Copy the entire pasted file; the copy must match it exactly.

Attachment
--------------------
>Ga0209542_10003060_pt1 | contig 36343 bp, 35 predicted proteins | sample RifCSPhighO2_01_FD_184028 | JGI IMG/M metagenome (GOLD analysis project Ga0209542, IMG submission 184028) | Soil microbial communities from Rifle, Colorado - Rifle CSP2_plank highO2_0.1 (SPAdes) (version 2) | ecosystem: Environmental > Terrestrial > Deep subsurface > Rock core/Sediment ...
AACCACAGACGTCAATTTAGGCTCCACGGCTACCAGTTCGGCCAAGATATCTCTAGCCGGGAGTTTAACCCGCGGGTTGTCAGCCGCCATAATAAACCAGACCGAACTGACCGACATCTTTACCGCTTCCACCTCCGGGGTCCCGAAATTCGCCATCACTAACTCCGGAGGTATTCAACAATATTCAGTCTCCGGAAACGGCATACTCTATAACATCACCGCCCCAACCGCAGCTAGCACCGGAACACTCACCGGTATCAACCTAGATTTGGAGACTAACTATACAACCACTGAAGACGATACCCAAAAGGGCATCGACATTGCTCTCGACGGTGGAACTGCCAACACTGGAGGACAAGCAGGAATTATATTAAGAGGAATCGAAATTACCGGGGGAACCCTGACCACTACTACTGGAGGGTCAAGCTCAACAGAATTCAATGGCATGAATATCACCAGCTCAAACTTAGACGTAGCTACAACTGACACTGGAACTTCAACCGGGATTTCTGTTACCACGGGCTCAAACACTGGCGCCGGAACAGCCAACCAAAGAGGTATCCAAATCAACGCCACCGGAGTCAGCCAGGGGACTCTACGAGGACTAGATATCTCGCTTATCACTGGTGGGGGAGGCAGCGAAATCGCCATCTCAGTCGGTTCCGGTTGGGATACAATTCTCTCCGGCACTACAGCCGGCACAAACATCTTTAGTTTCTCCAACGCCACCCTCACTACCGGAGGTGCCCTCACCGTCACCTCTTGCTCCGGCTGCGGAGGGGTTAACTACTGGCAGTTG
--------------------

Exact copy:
>Ga0209542_10003060_pt1 | contig 36343 bp, 35 predicted proteins | sample RifCSPhighO2_01_FD_184028 | JGI IMG/M metagenome (GOLD analysis project Ga0209542, IMG submission 184028) | Soil microbial communities from Rifle, Colorado - Rifle CSP2_plank highO2_0.1 (SPAdes) (version 2) | ecosystem: Environmental > Terrestrial > Deep subsurface > Rock core/Sediment ...
AACCACAGACGTCAATTTAGGCTCCACGGCTACCAGTTCGGCCAAGATATCTCTAGCCGGGAGTTTAACCCGCGGGTTGTCAGCCGCCATAATAAACCAGACCGAACTGACCGACATCTTTACCGCTTCCACCTCCGGGGTCCCGAAATTCGCCATCACTAACTCCGGAGGTATTCAACAATATTCAGTCTCCGGAAACGGCATACTCTATAACATCACCGCCCCAACCGCAGCTAGCACCGGAACACTCACCGGTATCAACCTAGATTTGGAGACTAACTATACAACCACTGAAGACGATACCCAAAAGGGCATCGACATTGCTCTCGACGGTGGAACTGCCAACACTGGAGGACAAGCAGGAATTATATTAAGAGGAATCGAAATTACCGGGGGAACCCTGACCACTACTACTGGAGGGTCAAGCTCAACAGAATTCAATGGCATGAATATCACCAGCTCAAACTTAGACGTAGCTACAACTGACACTGGAACTTCAACCGGGATTTCTGTTACCACGGGCTCAAACACTGGCGCCGGAACAGCCAACCAAAGAGGTATCCAAATCAACGCCACCGGAGTCAGCCAGGGGACTCTACGAGGACTAGATATCTCGCTTATCACTGGTGGGGGAGGCAGCGAAATCGCCATCTCAGTCGGTTCCGGTTGGGATACAATTCTCTCCGGCACTACAGCCGGCACAAACATCTTTAGTTTCTCCAACGCCACCCTCACTACCGGAGGTGCCCTCACCGTCACCTCTTGCTCCGGCTGCGGAGGGGTTAACTACTGGCAGTTG